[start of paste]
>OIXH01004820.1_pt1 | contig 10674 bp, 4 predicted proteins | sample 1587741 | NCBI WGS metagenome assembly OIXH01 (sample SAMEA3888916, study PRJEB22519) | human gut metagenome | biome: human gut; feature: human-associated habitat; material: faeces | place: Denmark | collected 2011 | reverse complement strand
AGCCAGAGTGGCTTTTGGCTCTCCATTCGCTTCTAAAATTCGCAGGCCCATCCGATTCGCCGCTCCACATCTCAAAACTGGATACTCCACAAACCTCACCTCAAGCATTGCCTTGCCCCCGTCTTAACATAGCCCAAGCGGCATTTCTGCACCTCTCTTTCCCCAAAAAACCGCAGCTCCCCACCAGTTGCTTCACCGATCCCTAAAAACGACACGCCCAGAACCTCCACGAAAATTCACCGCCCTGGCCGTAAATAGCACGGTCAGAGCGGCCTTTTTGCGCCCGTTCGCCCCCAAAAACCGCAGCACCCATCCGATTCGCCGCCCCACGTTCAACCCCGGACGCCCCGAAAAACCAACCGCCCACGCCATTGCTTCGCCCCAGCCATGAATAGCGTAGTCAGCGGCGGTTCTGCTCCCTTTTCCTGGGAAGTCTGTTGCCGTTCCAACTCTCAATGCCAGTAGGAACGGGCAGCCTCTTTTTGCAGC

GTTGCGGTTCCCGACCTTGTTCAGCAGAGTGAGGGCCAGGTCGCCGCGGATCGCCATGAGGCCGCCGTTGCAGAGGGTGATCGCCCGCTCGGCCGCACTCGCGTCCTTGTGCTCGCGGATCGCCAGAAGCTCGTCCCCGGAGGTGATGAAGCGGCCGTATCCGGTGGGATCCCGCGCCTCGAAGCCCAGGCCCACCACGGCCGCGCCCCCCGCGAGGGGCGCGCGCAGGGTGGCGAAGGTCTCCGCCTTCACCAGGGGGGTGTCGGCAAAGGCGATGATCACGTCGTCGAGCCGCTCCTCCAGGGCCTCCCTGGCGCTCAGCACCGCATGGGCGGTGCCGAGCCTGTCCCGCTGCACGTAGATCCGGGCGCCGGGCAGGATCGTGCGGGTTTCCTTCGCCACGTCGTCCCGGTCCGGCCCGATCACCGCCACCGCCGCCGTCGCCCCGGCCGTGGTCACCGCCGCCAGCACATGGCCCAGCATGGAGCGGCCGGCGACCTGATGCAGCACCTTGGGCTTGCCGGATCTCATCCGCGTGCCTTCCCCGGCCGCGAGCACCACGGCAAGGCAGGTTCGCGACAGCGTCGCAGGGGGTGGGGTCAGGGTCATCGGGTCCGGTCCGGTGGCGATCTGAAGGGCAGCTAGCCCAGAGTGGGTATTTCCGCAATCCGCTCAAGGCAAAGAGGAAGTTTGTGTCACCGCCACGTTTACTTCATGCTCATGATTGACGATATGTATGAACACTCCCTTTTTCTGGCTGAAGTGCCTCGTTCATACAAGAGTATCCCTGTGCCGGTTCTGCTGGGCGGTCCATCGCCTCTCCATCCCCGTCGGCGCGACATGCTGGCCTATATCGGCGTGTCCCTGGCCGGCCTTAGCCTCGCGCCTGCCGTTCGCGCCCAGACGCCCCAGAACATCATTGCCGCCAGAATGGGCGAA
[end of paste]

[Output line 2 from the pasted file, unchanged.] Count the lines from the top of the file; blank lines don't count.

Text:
AGCCAGAGTGGCTTTTGGCTCTCCATTCGCTTCTAAAATTCGCAGGCCCATCCGATTCGCCGCTCCACATCTCAAAACTGGATACTCCACAAACCTCACCTCAAGCATTGCCTTGCCCCCGTCTTAACATAGCCCAAGCGGCATTTCTGCACCTCTCTTTCCCCAAAAAACCGCAGCTCCCCACCAGTTGCTTCACCGATCCCTAAAAACGACACGCCCAGAACCTCCACGAAAATTCACCGCCCTGGCCGTAAATAGCACGGTCAGAGCGGCCTTTTTGCGCCCGTTCGCCCCCAAAAACCGCAGCACCCATCCGATTCGCCGCCCCACGTTCAACCCCGGACGCCCCGAAAAACCAACCGCCCACGCCATTGCTTCGCCCCAGCCATGAATAGCGTAGTCAGCGGCGGTTCTGCTCCCTTTTCCTGGGAAGTCTGTTGCCGTTCCAACTCTCAATGCCAGTAGGAACGGGCAGCCTCTTTTTGCAGC